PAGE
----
Conclusion: Our results suggest that PNI assessment could assist the identification of patients with a poor prognosis and has potential clinical value in predicting platinum resistance in patients with EOC.
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http://dx.doi.org/10.1159/000452263DOI Listing
March 2017

Neutrophil to lymphocyte ratio and platelet to lymphocyte ratio are predictive of chemotherapeutic response and prognosis in epithelial ovarian cancer patients treated with platinum-based chemotherapy.

Cancer Biomark 2016 Jun;17(1):33-40

The aim of present study was to investigate the role of preoperative neutrophil to lymphocyte ratio (NLR) and platelet to lymphocyte ratio (PLR) used as prognostic markers for predicting chemotherapeutic response and survival outcomes in patients with epithelial ovarian cancer (EOC) who are receiving platinum-based chemotherapy. A total of 344 patients diagnosed with EOC who are receiving platinum-based chemotherapy from 2005 to 2010 in the hospital were enrolled. NLR and PLR were calculated from complete blood cell count taken before operation. The patients were divided into platinum-resistant (P-R) group and platinum-sensitive (P-S) group according to chemotherapeutic response. Clinicopathologic variables and outcomes were retrospectively collected and compared among groups. We used receiver operating characteristic (ROC) curves to calculate optimal cut-off values for NLR and PLR to predict chemotherapeutic response and prognosis. The AUC, sensitivity, specificity of NLR > 3.02 to predict platinum resistance were 0.819, 75.0% and 81.45%, respectively. The corresponding values of PLR > 207 were 0.727, 60.42% and 85.48%, respectively. Patients with lower value of NLR (NLR < 3.02) or PLR (PLR < 207) had a longer progression-free survival (PFS) and overall survival (OS). In multivariate analysis, NLR and PLR showed a significant association with PFS (hazard ratio [HR], 1.733; 95%CI, 1.225-2.453, P = 0.002 and HR, 1.952; 95%CI, 1.430-2.662, P < 0.001) and OS (HR, 1.616; 95%CI, 1.138-2.297, P = 0.007, and HR, 2.167; 95%CI, 1.565-3.000, P < 0.001). These results suggest that the assessment of NLR and PLR could assist the identification of patients with poor prognosis and had potential clinical value in predicting platinum resistance in patients with EOC.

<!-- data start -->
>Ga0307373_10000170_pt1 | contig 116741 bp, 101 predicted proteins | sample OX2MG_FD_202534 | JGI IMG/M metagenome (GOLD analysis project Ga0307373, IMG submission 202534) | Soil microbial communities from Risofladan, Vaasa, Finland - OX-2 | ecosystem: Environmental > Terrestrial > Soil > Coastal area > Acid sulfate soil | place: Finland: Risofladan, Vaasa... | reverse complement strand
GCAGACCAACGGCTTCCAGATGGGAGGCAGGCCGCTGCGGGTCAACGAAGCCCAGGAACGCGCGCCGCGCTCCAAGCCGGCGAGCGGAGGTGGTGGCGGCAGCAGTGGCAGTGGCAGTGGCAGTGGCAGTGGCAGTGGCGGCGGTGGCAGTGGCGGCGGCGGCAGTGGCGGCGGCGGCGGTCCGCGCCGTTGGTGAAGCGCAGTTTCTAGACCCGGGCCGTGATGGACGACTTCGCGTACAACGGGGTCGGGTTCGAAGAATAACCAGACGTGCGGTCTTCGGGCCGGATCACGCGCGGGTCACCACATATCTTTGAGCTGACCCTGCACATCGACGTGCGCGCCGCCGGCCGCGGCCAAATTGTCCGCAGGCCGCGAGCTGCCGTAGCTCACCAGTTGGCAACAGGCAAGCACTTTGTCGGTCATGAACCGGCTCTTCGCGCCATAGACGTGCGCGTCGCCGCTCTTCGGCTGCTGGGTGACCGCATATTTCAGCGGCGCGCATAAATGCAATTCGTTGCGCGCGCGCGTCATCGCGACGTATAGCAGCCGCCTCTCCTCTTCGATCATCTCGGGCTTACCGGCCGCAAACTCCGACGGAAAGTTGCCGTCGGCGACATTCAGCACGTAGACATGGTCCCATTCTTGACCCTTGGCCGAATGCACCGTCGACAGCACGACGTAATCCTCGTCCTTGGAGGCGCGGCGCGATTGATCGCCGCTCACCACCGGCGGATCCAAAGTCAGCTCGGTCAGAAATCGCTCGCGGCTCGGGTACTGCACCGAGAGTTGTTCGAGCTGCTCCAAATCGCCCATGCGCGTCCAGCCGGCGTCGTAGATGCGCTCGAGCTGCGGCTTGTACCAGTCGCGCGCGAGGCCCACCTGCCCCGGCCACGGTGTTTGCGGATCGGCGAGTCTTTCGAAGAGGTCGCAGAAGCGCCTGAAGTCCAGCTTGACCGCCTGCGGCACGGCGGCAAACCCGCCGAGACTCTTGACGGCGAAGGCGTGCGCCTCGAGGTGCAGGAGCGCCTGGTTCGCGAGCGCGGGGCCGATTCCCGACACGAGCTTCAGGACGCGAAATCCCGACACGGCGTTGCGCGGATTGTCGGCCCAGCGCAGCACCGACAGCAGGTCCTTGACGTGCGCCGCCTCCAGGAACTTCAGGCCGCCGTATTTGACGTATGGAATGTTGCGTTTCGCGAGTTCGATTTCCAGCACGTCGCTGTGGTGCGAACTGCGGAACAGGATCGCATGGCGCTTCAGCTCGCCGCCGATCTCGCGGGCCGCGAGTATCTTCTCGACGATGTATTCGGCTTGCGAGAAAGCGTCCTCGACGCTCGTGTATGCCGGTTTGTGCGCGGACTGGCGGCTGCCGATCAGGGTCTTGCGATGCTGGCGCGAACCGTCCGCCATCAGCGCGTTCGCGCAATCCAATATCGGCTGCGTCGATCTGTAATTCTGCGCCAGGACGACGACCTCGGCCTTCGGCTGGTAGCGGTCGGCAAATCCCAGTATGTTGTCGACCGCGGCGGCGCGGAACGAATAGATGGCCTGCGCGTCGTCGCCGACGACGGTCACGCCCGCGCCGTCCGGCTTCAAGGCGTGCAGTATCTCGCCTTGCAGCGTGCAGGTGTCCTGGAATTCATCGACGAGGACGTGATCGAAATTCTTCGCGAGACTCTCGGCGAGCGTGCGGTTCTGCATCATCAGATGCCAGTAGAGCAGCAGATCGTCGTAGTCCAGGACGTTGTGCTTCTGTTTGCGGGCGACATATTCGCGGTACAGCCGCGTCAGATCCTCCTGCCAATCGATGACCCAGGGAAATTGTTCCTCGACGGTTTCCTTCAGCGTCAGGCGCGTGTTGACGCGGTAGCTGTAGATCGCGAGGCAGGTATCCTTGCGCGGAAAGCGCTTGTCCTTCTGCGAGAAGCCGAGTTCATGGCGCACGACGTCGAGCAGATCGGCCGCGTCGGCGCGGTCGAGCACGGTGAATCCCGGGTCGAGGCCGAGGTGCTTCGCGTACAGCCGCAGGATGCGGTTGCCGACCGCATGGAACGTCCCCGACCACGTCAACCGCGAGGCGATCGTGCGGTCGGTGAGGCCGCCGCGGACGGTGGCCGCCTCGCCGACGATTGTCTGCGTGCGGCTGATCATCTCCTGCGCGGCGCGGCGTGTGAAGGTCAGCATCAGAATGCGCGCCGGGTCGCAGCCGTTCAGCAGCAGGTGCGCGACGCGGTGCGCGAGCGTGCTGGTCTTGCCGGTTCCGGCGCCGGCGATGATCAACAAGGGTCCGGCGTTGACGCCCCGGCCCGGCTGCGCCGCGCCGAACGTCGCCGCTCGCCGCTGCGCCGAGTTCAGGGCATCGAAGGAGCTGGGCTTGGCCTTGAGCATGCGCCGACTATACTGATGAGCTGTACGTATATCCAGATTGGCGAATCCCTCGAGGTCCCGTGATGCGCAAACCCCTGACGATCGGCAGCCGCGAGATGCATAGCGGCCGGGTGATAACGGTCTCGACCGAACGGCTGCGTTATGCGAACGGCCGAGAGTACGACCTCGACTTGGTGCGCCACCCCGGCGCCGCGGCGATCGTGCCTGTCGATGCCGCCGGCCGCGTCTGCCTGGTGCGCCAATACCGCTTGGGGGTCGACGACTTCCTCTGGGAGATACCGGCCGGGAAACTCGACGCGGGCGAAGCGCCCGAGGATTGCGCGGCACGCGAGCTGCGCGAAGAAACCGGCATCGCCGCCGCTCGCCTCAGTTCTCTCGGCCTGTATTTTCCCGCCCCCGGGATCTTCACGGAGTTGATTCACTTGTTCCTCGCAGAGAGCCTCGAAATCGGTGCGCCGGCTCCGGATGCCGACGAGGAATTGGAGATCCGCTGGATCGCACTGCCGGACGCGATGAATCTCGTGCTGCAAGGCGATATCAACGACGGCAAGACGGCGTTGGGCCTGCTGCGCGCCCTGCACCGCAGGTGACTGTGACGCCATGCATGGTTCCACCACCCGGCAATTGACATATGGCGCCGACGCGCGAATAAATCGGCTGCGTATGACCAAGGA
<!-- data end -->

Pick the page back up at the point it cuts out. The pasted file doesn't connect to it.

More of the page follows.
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http://dx.doi.org/10.3233/CBM-160614DOI Listing
June 2016

EFEMP1 is repressed by estrogen and inhibits the epithelial-mesenchymal transition via Wnt/β-catenin signaling in endometrial carcinoma.

Oncotarget 2016 May;7(18):25712-25